Remember, God’s delays are not God’s denials. Covid has brought some delays. But don’t allow those to steal your biblical vision.
I’ve talked to hundreds of pastors in the past several weeks. They are all experiencing these delays. We must trust God’s sovereignty with these…and we must not lose our vision. I believe that whatever God’s purposes in allowing this season, one of them is an explosion of need and openness of people to hear the gospel.
If setbacks to your vision provide more time, use that time to fine-tune your skills. Continue your education (we have several online opportunities available through West Coast Baptist College.) Grow personally. But whatever you do, keep your vision bright.
Discouragement will steal God-given vision; faith in God will sharpen it.
Discouragement will steal God-given vision; faith in God will sharpen it. Click To Tweet
For with God nothing shall be impossible. (Luke 1:37)
Elite athletes see rest and recovery as part of their training. They don’t expect to always be training or always resting. Rather, they work to build rhythms of both into their lives. There is wisdom in that approach.
To every thing there is a season, and a time to every purpose under the heaven: (Ecclesiastes 3:1)
If you want to serve the Lord for decades, developing daily, weekly, and annual rhythms is invaluable.
The best routines get disrupted—sometimes in needful service to Christ. As a pastor, there are times of crisis that anyone with a shepherd’s heart would respond to, and I never want to be unwilling to sacrifice rest or down time for the sake of those I am called to serve.
But if I don’t return to some sense of rhythm after those times, I won’t get to serve those to whom I am called for as long as I desire.
Daily rhythm helps with the basic routines of seeking God, loving your family, and fully investing yourself into your calling.
Weekly rhythm helps with regular rest and recovery, taking a day off, nurturing your relationships with your family.
Annual rhythm helps you keep sanity during the busy, demanding seasons. Knowing ahead that these are coming helps give perspective. And sometimes for me, just putting some family or vacation time on the calendar is a blessing during those seasons.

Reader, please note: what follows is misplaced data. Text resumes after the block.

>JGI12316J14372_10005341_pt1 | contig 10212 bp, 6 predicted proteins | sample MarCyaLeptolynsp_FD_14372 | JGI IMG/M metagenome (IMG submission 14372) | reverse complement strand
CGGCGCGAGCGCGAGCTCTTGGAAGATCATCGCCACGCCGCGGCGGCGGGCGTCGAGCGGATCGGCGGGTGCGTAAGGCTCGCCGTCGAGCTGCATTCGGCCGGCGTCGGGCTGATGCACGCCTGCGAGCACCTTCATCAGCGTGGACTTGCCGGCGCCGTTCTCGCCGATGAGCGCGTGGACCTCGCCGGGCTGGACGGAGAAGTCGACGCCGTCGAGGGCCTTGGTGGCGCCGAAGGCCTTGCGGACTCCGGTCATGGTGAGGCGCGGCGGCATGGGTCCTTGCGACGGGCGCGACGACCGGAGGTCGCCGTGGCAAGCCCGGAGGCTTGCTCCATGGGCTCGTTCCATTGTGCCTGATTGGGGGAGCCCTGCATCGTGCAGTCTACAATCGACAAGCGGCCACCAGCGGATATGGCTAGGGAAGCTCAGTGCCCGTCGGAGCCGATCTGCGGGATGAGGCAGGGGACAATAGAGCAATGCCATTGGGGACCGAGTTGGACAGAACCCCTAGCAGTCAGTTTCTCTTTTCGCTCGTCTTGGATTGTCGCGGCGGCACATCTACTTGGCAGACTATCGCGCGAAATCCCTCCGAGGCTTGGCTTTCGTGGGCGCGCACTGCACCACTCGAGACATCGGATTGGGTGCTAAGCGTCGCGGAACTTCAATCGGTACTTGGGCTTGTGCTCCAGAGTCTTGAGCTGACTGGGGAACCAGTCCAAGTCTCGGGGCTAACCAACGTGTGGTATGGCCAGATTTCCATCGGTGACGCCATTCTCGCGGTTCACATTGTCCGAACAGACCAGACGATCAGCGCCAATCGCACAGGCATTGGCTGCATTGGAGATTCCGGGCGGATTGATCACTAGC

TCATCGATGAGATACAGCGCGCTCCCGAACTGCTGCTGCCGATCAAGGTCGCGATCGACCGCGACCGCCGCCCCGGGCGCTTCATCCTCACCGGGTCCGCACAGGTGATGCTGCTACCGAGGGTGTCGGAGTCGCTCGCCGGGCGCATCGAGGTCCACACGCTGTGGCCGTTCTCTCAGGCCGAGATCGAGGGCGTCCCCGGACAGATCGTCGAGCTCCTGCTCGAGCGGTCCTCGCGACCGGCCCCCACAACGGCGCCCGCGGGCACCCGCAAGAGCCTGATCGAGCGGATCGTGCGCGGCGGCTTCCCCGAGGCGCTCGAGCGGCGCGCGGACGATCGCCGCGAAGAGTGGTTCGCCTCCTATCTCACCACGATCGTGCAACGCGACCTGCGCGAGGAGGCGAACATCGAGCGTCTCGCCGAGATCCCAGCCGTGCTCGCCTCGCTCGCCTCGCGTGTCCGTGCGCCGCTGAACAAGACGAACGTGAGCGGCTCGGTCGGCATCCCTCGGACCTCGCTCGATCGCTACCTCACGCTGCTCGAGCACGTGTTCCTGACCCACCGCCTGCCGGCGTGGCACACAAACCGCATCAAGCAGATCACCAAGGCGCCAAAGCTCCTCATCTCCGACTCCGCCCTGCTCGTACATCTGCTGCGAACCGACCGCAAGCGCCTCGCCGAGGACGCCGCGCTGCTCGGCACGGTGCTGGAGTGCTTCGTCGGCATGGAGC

Developing rhythm is a lifelong skill, but there are people who can help you. If you’re struggling with it, ask a godly, seasoned leader for perspective. Rhythm can be the difference between burnout and longevity.Developing rhythm can be the difference between burnout and longevity in ministry. Click To Tweet
One of the keys to longevity for me has been relationships.
The first and most needful relationship, of course, is with the Lord. Just getting alone with God and pouring your heart out to Him can allow Him to hit the reset button in your heart that you need.
…but David encouraged himself in the LORD his God. (1 Samuel 30:6)
Another category of needful relationships is your relationship with God’s people—your church family.
I thank my God upon every remembrance of you, (Philippians 1:3)
I love our church. I enjoy the relationships I share with our church family. It’s true that over thirty-five years, some of the relationships in our church that I have treasured are gone. Some of our dearest, long-time members have gone to be with the Lord, some move away, some leave. Those losses always hurt. But they shouldn’t keep us from nurturing new relationships within the body of Christ.
Find people to love and serve. Look for someone you can know, encourage, and mentor. These relationships matter.One of the keys to longevity in ministry is enjoying the relationships God places in your life. Click To Tweet
Whether you are a pastor, Sunday school teacher, godly Christian layperson, or anyone else who wants to remain faithful in your service for Christ to the end of your life, these five keys can help:
- Express gratitude.
- Learn contentment.
- Keep your vision.
- Develop rhythm.
- Invest in relationships.
I’ve often said that I want to finish my race still in love with the Lord, Terrie, and the local church. At the end of my life, I want to be able to say with the apostle Paul, “I have fought a good fight, I have finished my course, I have kept the faith” (2 Timothy 4:7).